Forest Tower by Studio EFFEKT: a way to reconnect with nature


Rasmus Hjortshoij,

Landscape, Amusement park,


Danish firm EFFEKT are the architects behind the Forest Tower for the Camp Adventure Park in southern Denmark, which offers a wide range of activities based on interacting with nature, such as tree climbing and aerial ziplining. But its iconic tower is the true landmark that brings visitors back into contact with nature.

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Forest Tower by Studio EFFEKT: a way to reconnect with nature The Forest Tower by EFFEKT was hotly anticipated by all even before it was built and opened to the public, back in March 2019. From the very first renderings posted online, it became clear that the Danish firm, founded by Sinus Lynge and Tue Foged, intended to create not only a spectacular structure, but a truly unique experience. Indeed, from the very outset its intention was to bring visitors closer to nature and offer a new perspective on the Scandinavian boreal forest in which it is set. This concept garnered it the German Design Council Award, winning ‘Best of the Best’ in the Concept category. What’s more, in 2017 it won the ICONIC Award in the Visionary Architecture category and the prize for best tourism initiative in southern Denmark in 2018.
Visually, the new tower rises majestically up through the historic forest of Gisselfeld Klosters, a glacial forest featuring rolling hills, ephemeral streams, lakes, wetlands and meadows located just an hour south of Copenhagen. A setting that already offers a spectacular landscape experience in itself all year round through the changing seasons, as showcased in Rasmus Hjortshoj’s striking photographs. The area can be explored in a low-impact way thanks to a 900m-long raised walkway that zigzags amidst the trees, culminating in the park’s crown jewel: the new 45m-high tower with its 650m-long spiral ramp, offering unprecedented views of the surrounding natural landscape.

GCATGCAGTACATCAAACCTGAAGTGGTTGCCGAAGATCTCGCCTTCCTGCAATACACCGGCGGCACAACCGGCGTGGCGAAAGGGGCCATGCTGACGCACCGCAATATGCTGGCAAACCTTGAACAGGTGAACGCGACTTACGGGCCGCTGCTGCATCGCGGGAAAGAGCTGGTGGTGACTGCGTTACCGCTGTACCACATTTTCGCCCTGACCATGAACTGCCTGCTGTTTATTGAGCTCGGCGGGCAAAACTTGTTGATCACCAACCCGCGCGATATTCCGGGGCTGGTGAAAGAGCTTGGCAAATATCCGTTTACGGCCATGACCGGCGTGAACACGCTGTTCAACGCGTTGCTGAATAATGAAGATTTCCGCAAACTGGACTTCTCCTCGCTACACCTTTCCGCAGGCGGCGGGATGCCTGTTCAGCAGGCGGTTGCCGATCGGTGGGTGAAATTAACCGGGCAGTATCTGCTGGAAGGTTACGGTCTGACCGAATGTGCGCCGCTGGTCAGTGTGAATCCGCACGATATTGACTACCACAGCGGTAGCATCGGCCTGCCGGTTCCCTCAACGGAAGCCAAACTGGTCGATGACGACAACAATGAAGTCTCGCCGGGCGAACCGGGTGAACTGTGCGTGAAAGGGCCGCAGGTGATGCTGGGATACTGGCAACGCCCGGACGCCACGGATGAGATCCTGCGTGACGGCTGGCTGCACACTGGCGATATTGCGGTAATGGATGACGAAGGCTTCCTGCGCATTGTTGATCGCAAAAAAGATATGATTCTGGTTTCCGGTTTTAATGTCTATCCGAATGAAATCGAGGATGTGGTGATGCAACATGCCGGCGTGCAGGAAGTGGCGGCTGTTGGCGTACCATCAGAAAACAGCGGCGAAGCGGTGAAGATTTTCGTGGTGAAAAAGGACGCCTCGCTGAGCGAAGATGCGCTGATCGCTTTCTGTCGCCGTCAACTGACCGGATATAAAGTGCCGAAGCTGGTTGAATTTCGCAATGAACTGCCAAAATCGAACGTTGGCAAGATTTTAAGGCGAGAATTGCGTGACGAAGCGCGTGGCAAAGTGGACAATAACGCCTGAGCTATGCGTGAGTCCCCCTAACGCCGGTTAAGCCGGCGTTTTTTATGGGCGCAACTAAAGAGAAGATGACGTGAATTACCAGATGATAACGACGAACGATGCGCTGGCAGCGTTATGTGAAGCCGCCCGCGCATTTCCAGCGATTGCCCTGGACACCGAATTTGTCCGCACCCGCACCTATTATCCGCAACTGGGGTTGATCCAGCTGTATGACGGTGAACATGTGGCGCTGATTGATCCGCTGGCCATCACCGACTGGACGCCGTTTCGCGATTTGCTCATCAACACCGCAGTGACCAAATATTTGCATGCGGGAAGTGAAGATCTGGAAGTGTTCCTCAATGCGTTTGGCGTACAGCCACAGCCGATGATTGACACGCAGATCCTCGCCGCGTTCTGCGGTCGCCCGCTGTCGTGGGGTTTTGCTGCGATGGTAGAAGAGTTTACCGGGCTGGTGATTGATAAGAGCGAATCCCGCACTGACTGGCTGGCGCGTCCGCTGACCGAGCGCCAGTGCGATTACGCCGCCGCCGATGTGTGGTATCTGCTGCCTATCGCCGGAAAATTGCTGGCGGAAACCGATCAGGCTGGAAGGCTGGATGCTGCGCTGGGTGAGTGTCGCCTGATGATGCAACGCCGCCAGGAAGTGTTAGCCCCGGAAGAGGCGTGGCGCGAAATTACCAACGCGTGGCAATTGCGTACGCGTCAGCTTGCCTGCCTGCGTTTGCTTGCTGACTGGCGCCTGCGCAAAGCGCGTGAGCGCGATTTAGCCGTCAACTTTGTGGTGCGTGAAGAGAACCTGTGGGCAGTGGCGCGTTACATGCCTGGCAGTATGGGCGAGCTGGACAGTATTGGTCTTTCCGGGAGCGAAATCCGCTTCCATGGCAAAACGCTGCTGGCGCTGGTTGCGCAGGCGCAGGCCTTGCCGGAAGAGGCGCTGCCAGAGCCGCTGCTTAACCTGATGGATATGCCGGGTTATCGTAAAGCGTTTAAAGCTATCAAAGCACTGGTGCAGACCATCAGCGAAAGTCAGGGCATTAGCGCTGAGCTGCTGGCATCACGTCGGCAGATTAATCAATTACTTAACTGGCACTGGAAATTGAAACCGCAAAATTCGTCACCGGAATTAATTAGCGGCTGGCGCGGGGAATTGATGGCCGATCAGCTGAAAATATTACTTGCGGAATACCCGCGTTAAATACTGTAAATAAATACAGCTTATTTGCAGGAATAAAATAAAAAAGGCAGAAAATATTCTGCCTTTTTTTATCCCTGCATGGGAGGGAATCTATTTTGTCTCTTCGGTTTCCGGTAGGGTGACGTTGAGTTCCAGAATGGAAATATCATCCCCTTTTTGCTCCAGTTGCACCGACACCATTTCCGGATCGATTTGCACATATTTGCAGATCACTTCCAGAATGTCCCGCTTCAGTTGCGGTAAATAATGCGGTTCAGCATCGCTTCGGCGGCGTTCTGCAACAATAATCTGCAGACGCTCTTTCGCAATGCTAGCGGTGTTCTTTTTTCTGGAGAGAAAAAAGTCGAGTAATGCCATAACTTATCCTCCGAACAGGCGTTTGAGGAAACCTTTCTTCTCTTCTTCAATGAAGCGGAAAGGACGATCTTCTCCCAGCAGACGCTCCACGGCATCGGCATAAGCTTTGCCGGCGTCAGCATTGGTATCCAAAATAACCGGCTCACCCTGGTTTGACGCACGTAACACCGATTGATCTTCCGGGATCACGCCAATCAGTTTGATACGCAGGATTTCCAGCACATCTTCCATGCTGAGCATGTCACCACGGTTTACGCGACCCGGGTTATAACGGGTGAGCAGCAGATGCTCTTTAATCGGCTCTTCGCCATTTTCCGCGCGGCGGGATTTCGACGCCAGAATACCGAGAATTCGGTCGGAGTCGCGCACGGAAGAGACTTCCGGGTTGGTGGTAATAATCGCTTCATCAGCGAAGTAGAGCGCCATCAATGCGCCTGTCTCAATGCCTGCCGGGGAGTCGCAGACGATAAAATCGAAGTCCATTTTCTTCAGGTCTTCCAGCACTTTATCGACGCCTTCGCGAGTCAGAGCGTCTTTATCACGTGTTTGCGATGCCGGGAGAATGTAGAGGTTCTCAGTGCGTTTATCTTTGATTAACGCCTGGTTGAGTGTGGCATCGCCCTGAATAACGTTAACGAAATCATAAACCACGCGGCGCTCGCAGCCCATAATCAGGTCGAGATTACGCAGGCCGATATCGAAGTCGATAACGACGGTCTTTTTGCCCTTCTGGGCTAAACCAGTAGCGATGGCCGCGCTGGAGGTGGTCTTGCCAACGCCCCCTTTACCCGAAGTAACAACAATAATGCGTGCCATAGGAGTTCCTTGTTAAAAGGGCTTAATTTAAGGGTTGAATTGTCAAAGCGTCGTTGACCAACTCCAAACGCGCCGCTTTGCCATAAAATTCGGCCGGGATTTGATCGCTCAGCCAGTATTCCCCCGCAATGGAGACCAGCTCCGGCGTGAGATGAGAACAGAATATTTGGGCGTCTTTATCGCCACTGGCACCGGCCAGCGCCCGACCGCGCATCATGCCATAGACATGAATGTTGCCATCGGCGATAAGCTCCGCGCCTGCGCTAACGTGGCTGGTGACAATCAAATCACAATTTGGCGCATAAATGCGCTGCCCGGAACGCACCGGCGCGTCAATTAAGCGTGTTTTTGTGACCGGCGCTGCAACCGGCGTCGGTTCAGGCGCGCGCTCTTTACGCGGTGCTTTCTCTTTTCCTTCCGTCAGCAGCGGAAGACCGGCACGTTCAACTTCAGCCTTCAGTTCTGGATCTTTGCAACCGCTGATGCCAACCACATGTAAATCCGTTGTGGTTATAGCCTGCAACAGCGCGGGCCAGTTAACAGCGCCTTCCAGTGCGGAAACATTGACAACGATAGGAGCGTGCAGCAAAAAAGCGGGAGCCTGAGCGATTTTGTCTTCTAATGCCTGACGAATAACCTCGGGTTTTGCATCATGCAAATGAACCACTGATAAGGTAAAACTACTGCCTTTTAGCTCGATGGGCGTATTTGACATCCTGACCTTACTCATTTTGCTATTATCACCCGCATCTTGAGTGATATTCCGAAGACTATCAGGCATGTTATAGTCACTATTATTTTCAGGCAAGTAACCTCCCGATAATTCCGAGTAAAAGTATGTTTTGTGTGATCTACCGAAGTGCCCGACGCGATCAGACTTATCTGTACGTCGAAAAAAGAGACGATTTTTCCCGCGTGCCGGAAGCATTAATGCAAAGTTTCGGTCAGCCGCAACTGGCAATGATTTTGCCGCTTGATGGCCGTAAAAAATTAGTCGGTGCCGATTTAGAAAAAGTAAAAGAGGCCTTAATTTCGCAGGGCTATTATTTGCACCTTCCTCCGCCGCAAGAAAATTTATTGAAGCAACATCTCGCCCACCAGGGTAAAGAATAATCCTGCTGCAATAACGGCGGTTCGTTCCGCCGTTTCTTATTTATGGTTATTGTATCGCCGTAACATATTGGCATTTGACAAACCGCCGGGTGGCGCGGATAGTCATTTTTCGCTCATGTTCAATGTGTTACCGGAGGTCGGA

The idea behind constructing a walkway with a tower at the end was to make the forest accessible to everyone, without the human presence negatively affecting the natural environment, which is the habitat of a vast range of animal species. A dialogue with the context that also influenced the choice of materials: the tower itself is built from reclaimed steel and locally-sourced oak.
Architect Tue Foged says: “Nature provides the real experience. We just made it more accessible and offered a series of new and alternate perspectives”. It is no coincidence that the tower is shaped in such a way as to optimise the visitor’s experience, eschewing the typical cylindrical form in favour of a curved, hourglass-like profile with a slim middle and flared base and tip. Indeed, the choice allows guests to come that much closer to the forest itself. Whilst the spiral ramp that leads up to the observation platform benefits from the hyperbolic shape, maintaining a fixed angle of incline as it rises, the geometry and spacing fluctuate according to the curvature of the tower itself. As such, it becomes an almost sculptural element that makes the journey to the top of the tower something special and truly inclusive, in that it allows barrier-free access to all visitors. What’s more, in clear weather, the very top of the tower offers a spectacular view of up to 50km away, with Copenhagen and Malmo visible to the north and the rugged landscape of South Zealand to the south and east.
In conclusion, this new landmark is living proof of how architecture can help people to reconnect with nature. EFFEKT managed to achieve this by asking themselves the right questions and collaborating with an interdisciplinary approach in their efforts to bridge the gap between cities and natural ecosystems. And all for the mutual benefit of all life, human and non-human, because that is the only way that we can survive and thrive together, as a planet.
The Forest Tower is part of the Ego to Eco installation (link) which EFFEKT is submitting to the 17th International Architecture Exhibition at Biennale di Venezia.

Christiane Bürklein

Project: EFFEKT
Location: Gisselfeld Kloster, Denmark
Year: 2019
Images: Rasmus Hjortshoj